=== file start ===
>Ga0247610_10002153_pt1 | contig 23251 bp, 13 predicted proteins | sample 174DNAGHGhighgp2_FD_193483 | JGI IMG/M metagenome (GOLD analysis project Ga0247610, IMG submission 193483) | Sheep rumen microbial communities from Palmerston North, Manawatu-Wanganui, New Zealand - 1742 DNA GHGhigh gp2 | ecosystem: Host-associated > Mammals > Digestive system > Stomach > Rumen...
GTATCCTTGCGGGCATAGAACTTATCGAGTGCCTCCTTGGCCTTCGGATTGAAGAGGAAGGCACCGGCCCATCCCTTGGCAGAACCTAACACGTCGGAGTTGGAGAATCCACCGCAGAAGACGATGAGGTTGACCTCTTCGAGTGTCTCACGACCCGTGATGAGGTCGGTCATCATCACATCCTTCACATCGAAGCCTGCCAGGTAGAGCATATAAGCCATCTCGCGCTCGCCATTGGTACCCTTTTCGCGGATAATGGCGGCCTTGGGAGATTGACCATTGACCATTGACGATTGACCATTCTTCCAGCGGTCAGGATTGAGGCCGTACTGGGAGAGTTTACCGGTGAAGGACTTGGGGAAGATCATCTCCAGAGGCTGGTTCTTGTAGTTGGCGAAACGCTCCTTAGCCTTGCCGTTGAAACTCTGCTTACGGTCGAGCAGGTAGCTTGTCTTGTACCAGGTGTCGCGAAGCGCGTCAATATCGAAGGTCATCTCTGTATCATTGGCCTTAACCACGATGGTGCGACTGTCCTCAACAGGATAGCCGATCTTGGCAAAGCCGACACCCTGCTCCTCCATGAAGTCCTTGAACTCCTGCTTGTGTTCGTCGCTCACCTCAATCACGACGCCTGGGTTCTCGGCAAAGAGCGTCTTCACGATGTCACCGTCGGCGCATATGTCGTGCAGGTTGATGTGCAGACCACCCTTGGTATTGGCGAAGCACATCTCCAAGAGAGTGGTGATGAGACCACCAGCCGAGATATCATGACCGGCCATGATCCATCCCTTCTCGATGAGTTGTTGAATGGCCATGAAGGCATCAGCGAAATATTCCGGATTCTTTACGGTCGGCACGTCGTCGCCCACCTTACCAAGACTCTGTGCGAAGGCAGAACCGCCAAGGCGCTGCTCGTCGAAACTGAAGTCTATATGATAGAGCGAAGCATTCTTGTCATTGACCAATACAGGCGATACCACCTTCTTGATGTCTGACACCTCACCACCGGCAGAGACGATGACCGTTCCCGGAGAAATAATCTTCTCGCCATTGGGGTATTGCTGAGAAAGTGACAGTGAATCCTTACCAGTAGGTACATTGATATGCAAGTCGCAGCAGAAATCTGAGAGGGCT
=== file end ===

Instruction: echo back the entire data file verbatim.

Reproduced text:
>Ga0247610_10002153_pt1 | contig 23251 bp, 13 predicted proteins | sample 174DNAGHGhighgp2_FD_193483 | JGI IMG/M metagenome (GOLD analysis project Ga0247610, IMG submission 193483) | Sheep rumen microbial communities from Palmerston North, Manawatu-Wanganui, New Zealand - 1742 DNA GHGhigh gp2 | ecosystem: Host-associated > Mammals > Digestive system > Stomach > Rumen...
GTATCCTTGCGGGCATAGAACTTATCGAGTGCCTCCTTGGCCTTCGGATTGAAGAGGAAGGCACCGGCCCATCCCTTGGCAGAACCTAACACGTCGGAGTTGGAGAATCCACCGCAGAAGACGATGAGGTTGACCTCTTCGAGTGTCTCACGACCCGTGATGAGGTCGGTCATCATCACATCCTTCACATCGAAGCCTGCCAGGTAGAGCATATAAGCCATCTCGCGCTCGCCATTGGTACCCTTTTCGCGGATAATGGCGGCCTTGGGAGATTGACCATTGACCATTGACGATTGACCATTCTTCCAGCGGTCAGGATTGAGGCCGTACTGGGAGAGTTTACCGGTGAAGGACTTGGGGAAGATCATCTCCAGAGGCTGGTTCTTGTAGTTGGCGAAACGCTCCTTAGCCTTGCCGTTGAAACTCTGCTTACGGTCGAGCAGGTAGCTTGTCTTGTACCAGGTGTCGCGAAGCGCGTCAATATCGAAGGTCATCTCTGTATCATTGGCCTTAACCACGATGGTGCGACTGTCCTCAACAGGATAGCCGATCTTGGCAAAGCCGACACCCTGCTCCTCCATGAAGTCCTTGAACTCCTGCTTGTGTTCGTCGCTCACCTCAATCACGACGCCTGGGTTCTCGGCAAAGAGCGTCTTCACGATGTCACCGTCGGCGCATATGTCGTGCAGGTTGATGTGCAGACCACCCTTGGTATTGGCGAAGCACATCTCCAAGAGAGTGGTGATGAGACCACCAGCCGAGATATCATGACCGGCCATGATCCATCCCTTCTCGATGAGTTGTTGAATGGCCATGAAGGCATCAGCGAAATATTCCGGATTCTTTACGGTCGGCACGTCGTCGCCCACCTTACCAAGACTCTGTGCGAAGGCAGAACCGCCAAGGCGCTGCTCGTCGAAACTGAAGTCTATATGATAGAGCGAAGCATTCTTGTCATTGACCAATACAGGCGATACCACCTTCTTGATGTCTGACACCTCACCACCGGCAGAGACGATGACCGTTCCCGGAGAAATAATCTTCTCGCCATTGGGGTATTGCTGAGAAAGTGACAGTGAATCCTTACCAGTAGGTACATTGATATGCAAGTCGCAGCAGAAATCTGAGAGGGCT